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WHO concerned about the rising instances of Caesarean deliveries across the globe particularly in middle and high income countries

WHO concerned about the rising instances of Caesarean deliveries across the globe particularly in middle and high income countries

The World Health Organisation that Caesarean delivery of surgical childbirth is growing across the globe and particularly so in middle and high income countries. WHO stated that it is concerned about the possible abuse of this important life-saving surgery.

When justified medically, the WHO is a staunch supporter of C-Section delivery because the procedure can save lives. However, when Caesarean section is performed in the absence of a medical need, it puts the babies and mothers at potential risk including short/long term health problems.

Health experts have, since 1985 considered that between 10 and 15% would be the ideal rate of C-sections. New studies show that when the rates dip below 10 percent it could potentially lead to more babies and mothers dying because of the absence to this life saving intervention. This is also borne out by data in Africa which reveal a linkage between low c-section numbers and high mortality rates.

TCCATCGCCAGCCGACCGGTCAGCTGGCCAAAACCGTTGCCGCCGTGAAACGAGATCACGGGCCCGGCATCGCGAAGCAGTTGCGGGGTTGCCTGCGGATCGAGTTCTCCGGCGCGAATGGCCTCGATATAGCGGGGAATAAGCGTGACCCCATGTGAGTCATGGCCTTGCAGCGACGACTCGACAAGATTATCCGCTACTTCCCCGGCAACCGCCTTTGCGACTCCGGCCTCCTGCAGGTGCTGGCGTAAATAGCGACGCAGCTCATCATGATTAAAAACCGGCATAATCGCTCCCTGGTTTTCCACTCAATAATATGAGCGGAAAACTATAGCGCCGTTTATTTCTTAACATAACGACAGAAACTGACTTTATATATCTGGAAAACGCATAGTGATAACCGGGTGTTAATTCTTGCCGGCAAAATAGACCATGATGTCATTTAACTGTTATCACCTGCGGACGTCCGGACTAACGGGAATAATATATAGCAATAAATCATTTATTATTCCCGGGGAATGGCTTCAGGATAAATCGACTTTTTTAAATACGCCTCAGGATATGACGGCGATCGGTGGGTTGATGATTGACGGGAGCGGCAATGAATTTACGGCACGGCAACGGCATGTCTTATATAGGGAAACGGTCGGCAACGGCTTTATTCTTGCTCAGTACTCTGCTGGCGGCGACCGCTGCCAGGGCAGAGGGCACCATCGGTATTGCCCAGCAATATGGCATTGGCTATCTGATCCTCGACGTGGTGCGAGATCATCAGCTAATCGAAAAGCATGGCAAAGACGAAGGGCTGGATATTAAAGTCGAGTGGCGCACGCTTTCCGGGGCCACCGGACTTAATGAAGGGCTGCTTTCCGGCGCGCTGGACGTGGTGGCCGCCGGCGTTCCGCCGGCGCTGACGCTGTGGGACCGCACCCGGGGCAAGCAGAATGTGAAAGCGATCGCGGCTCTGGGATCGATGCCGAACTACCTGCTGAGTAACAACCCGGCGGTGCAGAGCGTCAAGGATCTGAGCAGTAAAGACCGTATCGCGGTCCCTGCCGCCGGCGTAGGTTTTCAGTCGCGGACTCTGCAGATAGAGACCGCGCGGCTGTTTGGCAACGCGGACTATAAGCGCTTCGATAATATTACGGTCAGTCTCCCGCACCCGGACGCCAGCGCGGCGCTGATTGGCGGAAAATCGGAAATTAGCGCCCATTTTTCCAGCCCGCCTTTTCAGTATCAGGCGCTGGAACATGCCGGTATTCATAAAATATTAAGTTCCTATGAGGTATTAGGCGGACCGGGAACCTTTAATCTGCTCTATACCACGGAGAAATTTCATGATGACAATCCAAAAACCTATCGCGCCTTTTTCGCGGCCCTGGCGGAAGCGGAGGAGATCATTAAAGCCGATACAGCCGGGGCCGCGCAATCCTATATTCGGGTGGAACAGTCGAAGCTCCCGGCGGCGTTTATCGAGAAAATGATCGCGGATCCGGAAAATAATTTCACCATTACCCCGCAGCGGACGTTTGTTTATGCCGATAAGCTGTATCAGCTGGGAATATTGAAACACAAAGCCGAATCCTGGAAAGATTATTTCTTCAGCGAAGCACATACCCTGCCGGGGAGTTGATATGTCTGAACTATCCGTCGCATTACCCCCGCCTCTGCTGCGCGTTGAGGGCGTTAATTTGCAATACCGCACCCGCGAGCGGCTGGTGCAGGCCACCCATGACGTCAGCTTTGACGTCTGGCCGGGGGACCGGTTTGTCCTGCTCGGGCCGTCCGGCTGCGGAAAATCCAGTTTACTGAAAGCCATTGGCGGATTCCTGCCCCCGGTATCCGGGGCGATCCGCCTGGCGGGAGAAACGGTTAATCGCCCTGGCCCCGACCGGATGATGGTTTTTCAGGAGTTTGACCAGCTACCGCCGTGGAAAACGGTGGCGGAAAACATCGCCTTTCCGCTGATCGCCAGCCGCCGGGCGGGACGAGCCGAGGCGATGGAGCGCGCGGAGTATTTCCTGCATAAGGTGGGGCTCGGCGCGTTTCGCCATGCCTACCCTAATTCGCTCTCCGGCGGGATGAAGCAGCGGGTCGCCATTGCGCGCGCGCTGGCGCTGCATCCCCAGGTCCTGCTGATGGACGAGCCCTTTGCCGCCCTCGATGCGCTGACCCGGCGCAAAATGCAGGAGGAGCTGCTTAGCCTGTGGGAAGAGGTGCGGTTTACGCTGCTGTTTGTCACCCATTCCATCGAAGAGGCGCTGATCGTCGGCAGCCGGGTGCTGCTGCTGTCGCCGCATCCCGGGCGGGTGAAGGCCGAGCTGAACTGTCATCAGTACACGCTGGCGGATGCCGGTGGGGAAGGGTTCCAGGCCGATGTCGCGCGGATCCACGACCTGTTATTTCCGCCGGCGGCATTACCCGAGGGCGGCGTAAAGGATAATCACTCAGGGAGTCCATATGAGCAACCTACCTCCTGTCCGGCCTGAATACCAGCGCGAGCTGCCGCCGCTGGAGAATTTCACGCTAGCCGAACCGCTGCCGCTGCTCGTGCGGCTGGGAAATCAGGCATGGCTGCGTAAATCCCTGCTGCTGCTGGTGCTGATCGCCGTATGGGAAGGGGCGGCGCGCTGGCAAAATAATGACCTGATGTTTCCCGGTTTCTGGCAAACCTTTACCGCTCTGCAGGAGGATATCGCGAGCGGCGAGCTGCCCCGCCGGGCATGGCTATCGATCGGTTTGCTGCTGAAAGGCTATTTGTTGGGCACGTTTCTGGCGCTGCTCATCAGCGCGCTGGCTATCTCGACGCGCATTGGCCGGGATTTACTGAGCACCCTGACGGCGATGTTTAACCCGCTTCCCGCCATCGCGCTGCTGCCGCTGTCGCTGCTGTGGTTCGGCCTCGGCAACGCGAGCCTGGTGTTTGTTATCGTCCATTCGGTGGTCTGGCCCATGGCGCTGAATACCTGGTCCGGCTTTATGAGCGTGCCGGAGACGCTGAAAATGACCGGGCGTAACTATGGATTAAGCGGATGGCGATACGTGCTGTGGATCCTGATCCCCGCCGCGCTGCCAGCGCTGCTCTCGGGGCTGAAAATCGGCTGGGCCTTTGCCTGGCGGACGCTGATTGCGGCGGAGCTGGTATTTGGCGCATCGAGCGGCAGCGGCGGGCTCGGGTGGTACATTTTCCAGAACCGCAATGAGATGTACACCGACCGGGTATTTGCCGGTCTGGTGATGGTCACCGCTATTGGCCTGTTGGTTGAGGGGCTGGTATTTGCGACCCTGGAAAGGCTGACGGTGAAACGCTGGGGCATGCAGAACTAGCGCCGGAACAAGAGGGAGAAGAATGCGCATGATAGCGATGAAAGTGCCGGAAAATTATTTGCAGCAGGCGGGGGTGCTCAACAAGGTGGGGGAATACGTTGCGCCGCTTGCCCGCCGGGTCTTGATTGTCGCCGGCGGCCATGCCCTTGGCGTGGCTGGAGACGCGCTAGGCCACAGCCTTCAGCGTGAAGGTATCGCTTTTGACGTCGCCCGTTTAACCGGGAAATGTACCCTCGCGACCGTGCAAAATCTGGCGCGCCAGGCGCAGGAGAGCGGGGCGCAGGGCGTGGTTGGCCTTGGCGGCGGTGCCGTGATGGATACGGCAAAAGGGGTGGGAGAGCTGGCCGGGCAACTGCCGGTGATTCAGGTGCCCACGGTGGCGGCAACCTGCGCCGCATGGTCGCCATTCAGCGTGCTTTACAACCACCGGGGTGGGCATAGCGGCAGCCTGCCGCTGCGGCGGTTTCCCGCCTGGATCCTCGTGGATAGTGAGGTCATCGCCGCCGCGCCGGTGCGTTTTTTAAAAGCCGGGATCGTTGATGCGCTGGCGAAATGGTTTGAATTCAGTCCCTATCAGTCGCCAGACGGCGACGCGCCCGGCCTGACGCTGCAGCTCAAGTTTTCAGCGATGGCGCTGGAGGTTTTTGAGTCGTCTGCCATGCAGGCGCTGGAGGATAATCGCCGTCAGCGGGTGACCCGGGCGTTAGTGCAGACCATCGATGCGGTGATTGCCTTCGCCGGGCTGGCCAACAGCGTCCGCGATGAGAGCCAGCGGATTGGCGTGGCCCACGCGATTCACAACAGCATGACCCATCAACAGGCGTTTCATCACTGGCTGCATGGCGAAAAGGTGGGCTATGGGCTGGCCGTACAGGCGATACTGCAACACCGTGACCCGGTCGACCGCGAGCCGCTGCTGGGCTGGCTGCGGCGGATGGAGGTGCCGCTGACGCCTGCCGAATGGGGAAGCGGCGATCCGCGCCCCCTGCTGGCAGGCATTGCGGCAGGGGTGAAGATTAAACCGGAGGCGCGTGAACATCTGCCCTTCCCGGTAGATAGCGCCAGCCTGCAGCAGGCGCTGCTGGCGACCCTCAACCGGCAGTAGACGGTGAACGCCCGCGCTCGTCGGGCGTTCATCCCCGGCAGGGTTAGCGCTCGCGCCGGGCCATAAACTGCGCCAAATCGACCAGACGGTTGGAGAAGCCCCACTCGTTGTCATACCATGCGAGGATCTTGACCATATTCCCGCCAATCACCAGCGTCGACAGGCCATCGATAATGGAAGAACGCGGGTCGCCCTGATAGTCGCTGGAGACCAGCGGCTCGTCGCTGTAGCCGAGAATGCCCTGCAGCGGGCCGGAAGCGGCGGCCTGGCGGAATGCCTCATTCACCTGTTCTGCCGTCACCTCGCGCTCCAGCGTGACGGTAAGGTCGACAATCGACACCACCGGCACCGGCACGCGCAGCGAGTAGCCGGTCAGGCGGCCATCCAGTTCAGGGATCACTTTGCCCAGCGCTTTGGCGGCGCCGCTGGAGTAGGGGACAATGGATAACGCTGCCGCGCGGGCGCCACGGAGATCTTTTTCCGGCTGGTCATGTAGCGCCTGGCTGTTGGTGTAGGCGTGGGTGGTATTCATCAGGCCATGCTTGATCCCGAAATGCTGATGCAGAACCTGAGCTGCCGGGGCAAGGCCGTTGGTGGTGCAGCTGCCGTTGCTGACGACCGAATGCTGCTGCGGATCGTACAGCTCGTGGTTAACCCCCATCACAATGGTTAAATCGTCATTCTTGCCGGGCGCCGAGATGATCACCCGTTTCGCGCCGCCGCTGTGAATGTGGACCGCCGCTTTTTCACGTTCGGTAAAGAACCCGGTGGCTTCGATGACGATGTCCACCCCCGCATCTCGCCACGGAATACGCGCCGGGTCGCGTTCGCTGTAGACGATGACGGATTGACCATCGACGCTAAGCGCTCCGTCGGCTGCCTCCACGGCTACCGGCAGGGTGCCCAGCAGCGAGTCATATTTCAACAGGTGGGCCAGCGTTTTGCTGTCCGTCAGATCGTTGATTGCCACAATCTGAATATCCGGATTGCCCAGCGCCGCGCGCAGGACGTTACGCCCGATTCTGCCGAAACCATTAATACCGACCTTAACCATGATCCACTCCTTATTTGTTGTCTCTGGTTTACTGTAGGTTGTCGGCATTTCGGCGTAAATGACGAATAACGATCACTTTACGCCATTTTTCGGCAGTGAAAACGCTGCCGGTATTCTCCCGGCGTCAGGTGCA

Studies indicate on the other hand that there is no evidence to suggest that mortality rate improves with higher percentage of C-sections. Indeed, there can be no denying that C-sections can at times also have serious consequences.

Marleen Temmerman, the director of WHO s department of reproductive health and research tells VOA that a C-section is generally safe but health risks do exist.

The chance of a complication is not that high, but the risk, the mortality can be very serious, he said. You have like life threatening complications due to bleedings, most of them, but also other complications like thromboembolic risks are higher after surgery than after a vaginal delivery.

Dr.Temmerman also stressed that a C-section is advisable when there are problems associated with vaginal delivery or risk to the baby or the mother due to fetal distress, prolonged labour or an abnormal position of the baby for instance.

She added further that she is concerned about the significant increase in the number of C-sections that were performed unnecessarily both in developed and developing countries. She also stated that this epidemic of C-sections is genially driven by lifestyle issues.

For a gynaecologist actually it is easier to do a Caesarean section sometimes because you can plan your life. You call all your patients in, so to speak, for Caesareans, she said. Every day you do two Caesareans-one at nine, one at 10 in the theatre-no stress, no night duties, no call in emergencies or fetal distress or bleedings or whatever. So, you have a better life.

Dr. Temmerman further says that C-sections are also advantageous to hospitals since they are able to organize their work force in a better manner. As for the women, many prefer C-sections since they do not want the pain from vaginal delivery or may be concerned of the physical after effects.

WHO concerned about the rising instances of Caesarean deliveries across the globe particularly in middle and high income countries

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